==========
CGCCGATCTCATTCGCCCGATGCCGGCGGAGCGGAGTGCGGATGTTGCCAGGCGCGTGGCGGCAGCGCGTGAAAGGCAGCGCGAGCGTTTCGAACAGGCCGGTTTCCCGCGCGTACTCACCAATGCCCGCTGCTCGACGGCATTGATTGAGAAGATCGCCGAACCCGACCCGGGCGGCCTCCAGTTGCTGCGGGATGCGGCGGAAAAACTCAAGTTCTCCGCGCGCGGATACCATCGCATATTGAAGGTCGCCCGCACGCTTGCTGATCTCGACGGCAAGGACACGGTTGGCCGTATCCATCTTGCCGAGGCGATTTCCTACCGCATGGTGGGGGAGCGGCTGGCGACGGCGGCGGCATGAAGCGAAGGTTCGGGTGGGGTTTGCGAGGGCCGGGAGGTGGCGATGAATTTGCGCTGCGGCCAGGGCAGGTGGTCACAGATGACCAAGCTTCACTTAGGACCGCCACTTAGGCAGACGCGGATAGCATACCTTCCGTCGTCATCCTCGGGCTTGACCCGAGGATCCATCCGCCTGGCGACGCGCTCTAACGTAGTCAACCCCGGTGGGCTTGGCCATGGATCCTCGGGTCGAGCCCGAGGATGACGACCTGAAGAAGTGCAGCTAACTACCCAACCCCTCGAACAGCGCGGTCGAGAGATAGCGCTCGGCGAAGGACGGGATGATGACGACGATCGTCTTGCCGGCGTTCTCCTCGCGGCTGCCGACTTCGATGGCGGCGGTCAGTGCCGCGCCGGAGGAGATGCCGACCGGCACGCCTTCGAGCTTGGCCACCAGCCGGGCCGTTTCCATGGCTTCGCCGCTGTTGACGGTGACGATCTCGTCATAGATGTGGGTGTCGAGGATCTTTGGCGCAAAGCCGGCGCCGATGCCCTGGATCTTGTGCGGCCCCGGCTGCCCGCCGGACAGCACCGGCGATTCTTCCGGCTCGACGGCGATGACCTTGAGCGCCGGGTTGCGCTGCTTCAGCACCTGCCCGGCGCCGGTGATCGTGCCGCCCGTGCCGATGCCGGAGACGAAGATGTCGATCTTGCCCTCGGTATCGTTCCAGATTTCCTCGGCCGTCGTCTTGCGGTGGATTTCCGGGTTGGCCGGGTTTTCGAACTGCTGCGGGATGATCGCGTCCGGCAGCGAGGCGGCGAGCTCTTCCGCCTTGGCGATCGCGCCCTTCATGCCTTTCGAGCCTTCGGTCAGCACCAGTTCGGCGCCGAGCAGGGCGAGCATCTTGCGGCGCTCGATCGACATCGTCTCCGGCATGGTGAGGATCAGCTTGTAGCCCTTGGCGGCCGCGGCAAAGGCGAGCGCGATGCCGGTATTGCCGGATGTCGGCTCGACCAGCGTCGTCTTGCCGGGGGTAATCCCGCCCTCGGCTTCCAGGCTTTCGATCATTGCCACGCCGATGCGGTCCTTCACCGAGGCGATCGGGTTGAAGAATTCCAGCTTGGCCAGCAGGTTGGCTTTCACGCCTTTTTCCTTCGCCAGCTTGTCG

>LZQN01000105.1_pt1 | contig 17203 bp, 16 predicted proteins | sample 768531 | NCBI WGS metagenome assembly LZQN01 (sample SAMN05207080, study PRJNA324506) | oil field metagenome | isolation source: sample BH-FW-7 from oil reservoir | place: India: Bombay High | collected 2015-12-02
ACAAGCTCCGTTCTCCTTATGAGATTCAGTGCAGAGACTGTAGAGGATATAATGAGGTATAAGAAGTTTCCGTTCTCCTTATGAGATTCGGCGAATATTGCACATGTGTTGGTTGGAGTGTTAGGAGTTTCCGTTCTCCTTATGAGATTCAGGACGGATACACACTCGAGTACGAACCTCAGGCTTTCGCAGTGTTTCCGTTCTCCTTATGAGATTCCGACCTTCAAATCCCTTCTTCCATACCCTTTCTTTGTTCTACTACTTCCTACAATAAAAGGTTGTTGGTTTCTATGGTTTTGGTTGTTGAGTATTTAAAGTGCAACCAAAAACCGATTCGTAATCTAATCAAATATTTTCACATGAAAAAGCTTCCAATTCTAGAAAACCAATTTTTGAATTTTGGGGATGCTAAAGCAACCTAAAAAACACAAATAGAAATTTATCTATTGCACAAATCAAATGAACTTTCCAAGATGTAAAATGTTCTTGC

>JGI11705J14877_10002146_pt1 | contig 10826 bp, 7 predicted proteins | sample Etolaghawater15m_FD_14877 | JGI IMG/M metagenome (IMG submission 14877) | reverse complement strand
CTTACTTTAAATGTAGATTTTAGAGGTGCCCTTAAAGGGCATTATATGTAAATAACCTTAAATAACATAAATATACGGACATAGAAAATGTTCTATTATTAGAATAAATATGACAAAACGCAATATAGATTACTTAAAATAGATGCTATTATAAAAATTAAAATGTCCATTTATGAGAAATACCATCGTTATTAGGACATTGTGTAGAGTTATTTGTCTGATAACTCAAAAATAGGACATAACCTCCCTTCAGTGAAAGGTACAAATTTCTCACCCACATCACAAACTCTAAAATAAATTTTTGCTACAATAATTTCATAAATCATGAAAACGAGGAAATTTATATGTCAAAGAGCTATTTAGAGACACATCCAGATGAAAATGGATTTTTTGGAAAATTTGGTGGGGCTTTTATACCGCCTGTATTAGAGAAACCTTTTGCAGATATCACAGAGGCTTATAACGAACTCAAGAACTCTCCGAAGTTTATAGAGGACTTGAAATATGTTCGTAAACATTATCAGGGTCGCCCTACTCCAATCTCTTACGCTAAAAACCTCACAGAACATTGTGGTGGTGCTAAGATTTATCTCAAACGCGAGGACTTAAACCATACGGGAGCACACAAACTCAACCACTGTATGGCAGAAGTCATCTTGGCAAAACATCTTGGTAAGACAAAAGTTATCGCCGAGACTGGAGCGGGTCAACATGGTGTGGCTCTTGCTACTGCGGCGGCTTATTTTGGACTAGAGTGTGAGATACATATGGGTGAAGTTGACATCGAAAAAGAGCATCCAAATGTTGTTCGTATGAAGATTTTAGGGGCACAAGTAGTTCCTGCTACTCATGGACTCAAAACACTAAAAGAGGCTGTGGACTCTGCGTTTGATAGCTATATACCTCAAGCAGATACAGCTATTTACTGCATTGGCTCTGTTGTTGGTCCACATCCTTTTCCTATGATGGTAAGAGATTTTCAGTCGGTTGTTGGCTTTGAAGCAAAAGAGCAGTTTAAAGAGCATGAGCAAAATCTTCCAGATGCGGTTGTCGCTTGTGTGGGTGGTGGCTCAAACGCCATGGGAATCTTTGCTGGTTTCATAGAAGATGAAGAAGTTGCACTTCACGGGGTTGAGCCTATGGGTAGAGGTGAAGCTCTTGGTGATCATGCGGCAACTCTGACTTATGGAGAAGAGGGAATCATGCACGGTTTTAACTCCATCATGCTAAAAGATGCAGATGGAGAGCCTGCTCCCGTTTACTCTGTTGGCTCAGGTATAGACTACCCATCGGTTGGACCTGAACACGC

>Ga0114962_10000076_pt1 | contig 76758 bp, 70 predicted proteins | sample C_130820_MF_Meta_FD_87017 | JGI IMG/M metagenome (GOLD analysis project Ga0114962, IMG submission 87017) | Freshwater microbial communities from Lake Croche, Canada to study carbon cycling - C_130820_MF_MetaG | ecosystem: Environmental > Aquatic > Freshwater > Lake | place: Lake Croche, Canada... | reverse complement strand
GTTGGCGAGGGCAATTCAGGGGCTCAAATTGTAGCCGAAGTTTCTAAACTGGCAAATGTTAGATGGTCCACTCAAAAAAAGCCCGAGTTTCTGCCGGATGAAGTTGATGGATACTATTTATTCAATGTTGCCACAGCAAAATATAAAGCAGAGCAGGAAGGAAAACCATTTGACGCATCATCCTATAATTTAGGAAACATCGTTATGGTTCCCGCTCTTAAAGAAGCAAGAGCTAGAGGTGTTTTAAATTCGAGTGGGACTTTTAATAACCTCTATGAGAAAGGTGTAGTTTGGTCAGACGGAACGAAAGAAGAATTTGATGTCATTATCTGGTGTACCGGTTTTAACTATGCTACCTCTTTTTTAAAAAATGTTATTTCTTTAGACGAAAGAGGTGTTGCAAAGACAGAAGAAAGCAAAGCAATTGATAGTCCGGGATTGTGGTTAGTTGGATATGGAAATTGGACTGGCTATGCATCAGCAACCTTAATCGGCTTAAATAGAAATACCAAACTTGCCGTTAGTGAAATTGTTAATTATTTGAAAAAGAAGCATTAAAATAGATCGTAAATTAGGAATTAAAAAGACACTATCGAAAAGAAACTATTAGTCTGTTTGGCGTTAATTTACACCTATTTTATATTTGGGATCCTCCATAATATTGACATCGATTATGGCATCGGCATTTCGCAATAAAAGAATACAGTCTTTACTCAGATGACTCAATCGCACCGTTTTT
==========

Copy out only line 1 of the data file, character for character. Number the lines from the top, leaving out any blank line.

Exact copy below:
CGCCGATCTCATTCGCCCGATGCCGGCGGAGCGGAGTGCGGATGTTGCCAGGCGCGTGGCGGCAGCGCGTGAAAGGCAGCGCGAGCGTTTCGAACAGGCCGGTTTCCCGCGCGTACTCACCAATGCCCGCTGCTCGACGGCATTGATTGAGAAGATCGCCGAACCCGACCCGGGCGGCCTCCAGTTGCTGCGGGATGCGGCGGAAAAACTCAAGTTCTCCGCGCGCGGATACCATCGCATATTGAAGGTCGCCCGCACGCTTGCTGATCTCGACGGCAAGGACACGGTTGGCCGTATCCATCTTGCCGAGGCGATTTCCTACCGCATGGTGGGGGAGCGGCTGGCGACGGCGGCGGCATGAAGCGAAGGTTCGGGTGGGGTTTGCGAGGGCCGGGAGGTGGCGATGAATTTGCGCTGCGGCCAGGGCAGGTGGTCACAGATGACCAAGCTTCACTTAGGACCGCCACTTAGGCAGACGCGGATAGCATACCTTCCGTCGTCATCCTCGGGCTTGACCCGAGGATCCATCCGCCTGGCGACGCGCTCTAACGTAGTCAACCCCGGTGGGCTTGGCCATGGATCCTCGGGTCGAGCCCGAGGATGACGACCTGAAGAAGTGCAGCTAACTACCCAACCCCTCGAACAGCGCGGTCGAGAGATAGCGCTCGGCGAAGGACGGGATGATGACGACGATCGTCTTGCCGGCGTTCTCCTCGCGGCTGCCGACTTCGATGGCGGCGGTCAGTGCCGCGCCGGAGGAGATGCCGACCGGCACGCCTTCGAGCTTGGCCACCAGCCGGGCCGTTTCCATGGCTTCGCCGCTGTTGACGGTGACGATCTCGTCATAGATGTGGGTGTCGAGGATCTTTGGCGCAAAGCCGGCGCCGATGCCCTGGATCTTGTGCGGCCCCGGCTGCCCGCCGGACAGCACCGGCGATTCTTCCGGCTCGACGGCGATGACCTTGAGCGCCGGGTTGCGCTGCTTCAGCACCTGCCCGGCGCCGGTGATCGTGCCGCCCGTGCCGATGCCGGAGACGAAGATGTCGATCTTGCCCTCGGTATCGTTCCAGATTTCCTCGGCCGTCGTCTTGCGGTGGATTTCCGGGTTGGCCGGGTTTTCGAACTGCTGCGGGATGATCGCGTCCGGCAGCGAGGCGGCGAGCTCTTCCGCCTTGGCGATCGCGCCCTTCATGCCTTTCGAGCCTTCGGTCAGCACCAGTTCGGCGCCGAGCAGGGCGAGCATCTTGCGGCGCTCGATCGACATCGTCTCCGGCATGGTGAGGATCAGCTTGTAGCCCTTGGCGGCCGCGGCAAAGGCGAGCGCGATGCCGGTATTGCCGGATGTCGGCTCGACCAGCGTCGTCTTGCCGGGGGTAATCCCGCCCTCGGCTTCCAGGCTTTCGATCATTGCCACGCCGATGCGGTCCTTCACCGAGGCGATCGGGTTGAAGAATTCCAGCTTGGCCAGCAGGTTGGCTTTCACGCCTTTTTCCTTCGCCAGCTTGTCG